Camel drinking water from a water bottle

Camel drinking water from a water bottle

When determining what God wants us to do, we face a dilemma. As explored in an earlier post, do we wait until direction becomes crystal clear, or do we move forward in faith? Balancing listening with acting is delicate.

In a recent testimony at the First United Methodist Church of Clermont, FL, Jack Wilson shared a refreshing outlook about finding life’s call. He said after reading an Oswald Chambers’ devotion he was going to “act until God told him to stop.” Wilson’s bold initiative resulted in serving 28 years as a missionary in Africa.*

This reminds me of the Bible story in Genesis 24 where an elderly Abraham wanted to ensure his son Isaac had a good wife. Abraham took action and tasked his most trusted senior servant with searching out the perfect bride. To do so, the servant traveled to Abraham’s homeland in Northwest Mesopotamia with 10 camels loaded with gifts.

The servant moved out, trusting God for guidance. He prayed, “Lord, God of my master Abraham, make me successful today, and show kindness to my master. See I am standing beside this spring and the daughters of the townspeople are coming out to draw water” (Genesis 24:12-13 NIV).

To know which young woman to choose, he asked God to have her say that not only would she offer him water, but she also would water his camels.

“Before he had finished praying, Rebekah came out with her jar on her shoulder” (Genesis 24:15 NIV).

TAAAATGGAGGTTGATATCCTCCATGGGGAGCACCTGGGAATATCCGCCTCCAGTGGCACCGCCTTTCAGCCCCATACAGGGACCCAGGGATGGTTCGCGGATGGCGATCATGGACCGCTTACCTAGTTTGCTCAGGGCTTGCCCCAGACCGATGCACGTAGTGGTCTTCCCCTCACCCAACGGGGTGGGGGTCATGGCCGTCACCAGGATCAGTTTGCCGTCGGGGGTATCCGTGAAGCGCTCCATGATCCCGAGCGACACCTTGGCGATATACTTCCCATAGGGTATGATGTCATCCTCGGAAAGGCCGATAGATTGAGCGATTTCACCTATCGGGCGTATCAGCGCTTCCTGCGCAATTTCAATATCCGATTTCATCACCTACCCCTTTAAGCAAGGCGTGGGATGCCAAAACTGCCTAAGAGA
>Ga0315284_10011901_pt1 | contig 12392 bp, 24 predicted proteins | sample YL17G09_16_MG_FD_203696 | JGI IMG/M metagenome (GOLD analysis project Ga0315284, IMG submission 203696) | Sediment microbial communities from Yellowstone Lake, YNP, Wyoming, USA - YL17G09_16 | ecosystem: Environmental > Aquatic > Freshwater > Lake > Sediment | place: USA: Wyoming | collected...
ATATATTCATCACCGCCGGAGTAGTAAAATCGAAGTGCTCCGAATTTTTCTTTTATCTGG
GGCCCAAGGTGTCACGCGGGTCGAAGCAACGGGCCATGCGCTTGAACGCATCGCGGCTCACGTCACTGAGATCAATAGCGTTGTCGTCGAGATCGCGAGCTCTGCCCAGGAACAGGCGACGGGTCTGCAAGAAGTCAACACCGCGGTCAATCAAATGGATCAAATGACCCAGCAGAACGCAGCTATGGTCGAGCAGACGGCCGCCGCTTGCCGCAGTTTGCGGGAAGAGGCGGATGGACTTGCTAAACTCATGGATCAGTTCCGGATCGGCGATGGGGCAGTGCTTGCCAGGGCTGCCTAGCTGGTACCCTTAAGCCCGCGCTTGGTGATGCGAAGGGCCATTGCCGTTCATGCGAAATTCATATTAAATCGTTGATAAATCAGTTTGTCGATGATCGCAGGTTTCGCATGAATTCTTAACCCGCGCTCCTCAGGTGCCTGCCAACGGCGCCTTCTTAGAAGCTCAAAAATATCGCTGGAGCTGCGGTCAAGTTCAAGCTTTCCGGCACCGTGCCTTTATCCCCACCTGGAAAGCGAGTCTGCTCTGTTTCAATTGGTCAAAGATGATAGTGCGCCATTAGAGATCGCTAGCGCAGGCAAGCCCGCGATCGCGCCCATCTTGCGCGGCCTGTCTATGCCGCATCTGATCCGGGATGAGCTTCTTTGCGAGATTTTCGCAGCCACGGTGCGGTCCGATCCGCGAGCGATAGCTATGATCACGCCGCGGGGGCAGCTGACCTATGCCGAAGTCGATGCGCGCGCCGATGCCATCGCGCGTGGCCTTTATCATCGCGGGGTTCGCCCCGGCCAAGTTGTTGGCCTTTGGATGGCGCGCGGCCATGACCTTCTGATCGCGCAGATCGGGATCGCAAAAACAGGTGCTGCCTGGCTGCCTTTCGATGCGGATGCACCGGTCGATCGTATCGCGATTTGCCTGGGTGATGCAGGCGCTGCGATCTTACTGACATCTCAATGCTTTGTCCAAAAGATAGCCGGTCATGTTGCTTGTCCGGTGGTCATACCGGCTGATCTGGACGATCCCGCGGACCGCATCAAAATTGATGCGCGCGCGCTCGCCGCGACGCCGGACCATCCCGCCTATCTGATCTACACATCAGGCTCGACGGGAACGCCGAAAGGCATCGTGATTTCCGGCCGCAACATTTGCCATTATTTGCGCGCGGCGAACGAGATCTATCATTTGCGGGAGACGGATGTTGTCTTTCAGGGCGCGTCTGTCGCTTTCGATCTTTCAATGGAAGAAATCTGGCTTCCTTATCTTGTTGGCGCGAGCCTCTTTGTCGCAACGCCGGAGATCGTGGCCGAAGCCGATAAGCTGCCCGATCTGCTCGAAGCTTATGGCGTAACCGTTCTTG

When the servant approached her and asked for a sip to refresh himself, she responded with great hospitality and kindness right away. She wasn’t afraid to work, saying, “I’ll draw water for your camels too until they have had enough to drink” (Genesis 24:19 NIV).

Setting out a bowl of water for a cat or dog is simple. Watering a camel is not. A camel can drink up to 20 gallons at a time, according to a Library of Congress article titled “How Much Water Does a Camel’s Hump Hold?”

If each of the 10 camels drank 20 gallons, that would be 200 gallons that had to be drawn up by hand with a rope. Rebekah had to lug many heavy jars to pour before slobbery camels, yet she had a willing heart and worked hard. When she offered this service, she had no idea gifts of golden jewelry and a marriage proposal would follow.

God requires acts of faith. Today, don’t be afraid to move forward doing the next right thing in front of you. He has awesome rewards ahead.

*If you would like to see Jack Wilson’s full testimony, click here. The introduction to his story starts at 46 minutes.

Photo Credit: A camel takes a drink in Jordan. The Middle East faces conflict if its water shortage is not tackled. Photograph: Neal Clark/Robert Harding Collection